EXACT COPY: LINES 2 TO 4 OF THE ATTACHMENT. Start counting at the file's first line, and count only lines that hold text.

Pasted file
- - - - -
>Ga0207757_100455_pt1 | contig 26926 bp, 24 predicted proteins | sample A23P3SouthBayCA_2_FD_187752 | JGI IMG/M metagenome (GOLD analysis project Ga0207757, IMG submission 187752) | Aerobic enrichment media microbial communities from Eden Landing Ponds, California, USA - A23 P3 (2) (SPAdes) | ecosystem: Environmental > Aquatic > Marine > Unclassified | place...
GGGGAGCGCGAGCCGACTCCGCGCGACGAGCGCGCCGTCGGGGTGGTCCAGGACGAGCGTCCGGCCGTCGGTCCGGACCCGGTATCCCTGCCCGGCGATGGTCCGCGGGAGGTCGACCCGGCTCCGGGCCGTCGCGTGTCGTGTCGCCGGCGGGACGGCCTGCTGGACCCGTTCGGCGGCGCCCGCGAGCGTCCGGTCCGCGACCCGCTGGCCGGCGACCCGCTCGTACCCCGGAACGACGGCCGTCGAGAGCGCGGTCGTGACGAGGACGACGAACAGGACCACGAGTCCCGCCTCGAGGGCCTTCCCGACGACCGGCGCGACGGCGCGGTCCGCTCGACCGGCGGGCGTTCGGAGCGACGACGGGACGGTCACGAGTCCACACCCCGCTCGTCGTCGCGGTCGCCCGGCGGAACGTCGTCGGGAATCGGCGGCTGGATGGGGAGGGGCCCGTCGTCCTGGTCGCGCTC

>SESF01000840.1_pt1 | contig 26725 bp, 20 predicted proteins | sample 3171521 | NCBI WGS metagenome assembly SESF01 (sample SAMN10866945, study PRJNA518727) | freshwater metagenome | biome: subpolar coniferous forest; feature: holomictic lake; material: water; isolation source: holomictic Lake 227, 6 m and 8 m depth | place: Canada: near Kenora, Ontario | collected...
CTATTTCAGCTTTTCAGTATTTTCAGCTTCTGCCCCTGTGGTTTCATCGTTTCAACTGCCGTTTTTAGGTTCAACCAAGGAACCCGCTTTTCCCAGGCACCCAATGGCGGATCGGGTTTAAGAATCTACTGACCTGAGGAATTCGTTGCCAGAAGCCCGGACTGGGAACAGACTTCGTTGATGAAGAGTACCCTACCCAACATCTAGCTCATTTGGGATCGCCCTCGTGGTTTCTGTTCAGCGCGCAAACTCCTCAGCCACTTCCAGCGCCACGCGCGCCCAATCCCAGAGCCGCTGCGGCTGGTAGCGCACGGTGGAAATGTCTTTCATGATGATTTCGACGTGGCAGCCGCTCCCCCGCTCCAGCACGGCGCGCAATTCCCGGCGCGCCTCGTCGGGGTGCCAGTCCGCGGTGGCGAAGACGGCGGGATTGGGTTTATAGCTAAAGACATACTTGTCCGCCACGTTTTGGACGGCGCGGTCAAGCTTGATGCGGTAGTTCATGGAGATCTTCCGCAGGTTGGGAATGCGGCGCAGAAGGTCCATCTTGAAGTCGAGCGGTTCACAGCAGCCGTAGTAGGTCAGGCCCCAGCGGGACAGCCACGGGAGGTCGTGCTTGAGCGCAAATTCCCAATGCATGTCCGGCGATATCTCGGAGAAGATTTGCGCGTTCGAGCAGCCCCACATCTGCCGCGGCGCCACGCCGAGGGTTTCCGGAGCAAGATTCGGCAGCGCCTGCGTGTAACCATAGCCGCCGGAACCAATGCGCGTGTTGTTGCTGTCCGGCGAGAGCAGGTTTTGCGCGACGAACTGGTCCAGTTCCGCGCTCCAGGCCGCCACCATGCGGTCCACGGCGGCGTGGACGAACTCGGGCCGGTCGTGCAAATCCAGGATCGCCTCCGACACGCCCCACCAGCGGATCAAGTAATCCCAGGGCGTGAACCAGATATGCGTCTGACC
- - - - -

GGGGAGCGCGAGCCGACTCCGCGCGACGAGCGCGCCGTCGGGGTGGTCCAGGACGAGCGTCCGGCCGTCGGTCCGGACCCGGTATCCCTGCCCGGCGATGGTCCGCGGGAGGTCGACCCGGCTCCGGGCCGTCGCGTGTCGTGTCGCCGGCGGGACGGCCTGCTGGACCCGTTCGGCGGCGCCCGCGAGCGTCCGGTCCGCGACCCGCTGGCCGGCGACCCGCTCGTACCCCGGAACGACGGCCGTCGAGAGCGCGGTCGTGACGAGGACGACGAACAGGACCACGAGTCCCGCCTCGAGGGCCTTCCCGACGACCGGCGCGACGGCGCGGTCCGCTCGACCGGCGGGCGTTCGGAGCGACGACGGGACGGTCACGAGTCCACACCCCGCTCGTCGTCGCGGTCGCCCGGCGGAACGTCGTCGGGAATCGGCGGCTGGATGGGGAGGGGCCCGTCGTCCTGGTCGCGCTC

>SESF01000840.1_pt1 | contig 26725 bp, 20 predicted proteins | sample 3171521 | NCBI WGS metagenome assembly SESF01 (sample SAMN10866945, study PRJNA518727) | freshwater metagenome | biome: subpolar coniferous forest; feature: holomictic lake; material: water; isolation source: holomictic Lake 227, 6 m and 8 m depth | place: Canada: near Kenora, Ontario | collected...
CTATTTCAGCTTTTCAGTATTTTCAGCTTCTGCCCCTGTGGTTTCATCGTTTCAACTGCCGTTTTTAGGTTCAACCAAGGAACCCGCTTTTCCCAGGCACCCAATGGCGGATCGGGTTTAAGAATCTACTGACCTGAGGAATTCGTTGCCAGAAGCCCGGACTGGGAACAGACTTCGTTGATGAAGAGTACCCTACCCAACATCTAGCTCATTTGGGATCGCCCTCGTGGTTTCTGTTCAGCGCGCAAACTCCTCAGCCACTTCCAGCGCCACGCGCGCCCAATCCCAGAGCCGCTGCGGCTGGTAGCGCACGGTGGAAATGTCTTTCATGATGATTTCGACGTGGCAGCCGCTCCCCCGCTCCAGCACGGCGCGCAATTCCCGGCGCGCCTCGTCGGGGTGCCAGTCCGCGGTGGCGAAGACGGCGGGATTGGGTTTATAGCTAAAGACATACTTGTCCGCCACGTTTTGGACGGCGCGGTCAAGCTTGATGCGGTAGTTCATGGAGATCTTCCGCAGGTTGGGAATGCGGCGCAGAAGGTCCATCTTGAAGTCGAGCGGTTCACAGCAGCCGTAGTAGGTCAGGCCCCAGCGGGACAGCCACGGGAGGTCGTGCTTGAGCGCAAATTCCCAATGCATGTCCGGCGATATCTCGGAGAAGATTTGCGCGTTCGAGCAGCCCCACATCTGCCGCGGCGCCACGCCGAGGGTTTCCGGAGCAAGATTCGGCAGCGCCTGCGTGTAACCATAGCCGCCGGAACCAATGCGCGTGTTGTTGCTGTCCGGCGAGAGCAGGTTTTGCGCGACGAACTGGTCCAGTTCCGCGCTCCAGGCCGCCACCATGCGGTCCACGGCGGCGTGGACGAACTCGGGCCGGTCGTGCAAATCCAGGATCGCCTCCGACACGCCCCACCAGCGGATCAAGTAATCCCAGGGCGTGAACCAGATATGCGTCTGACC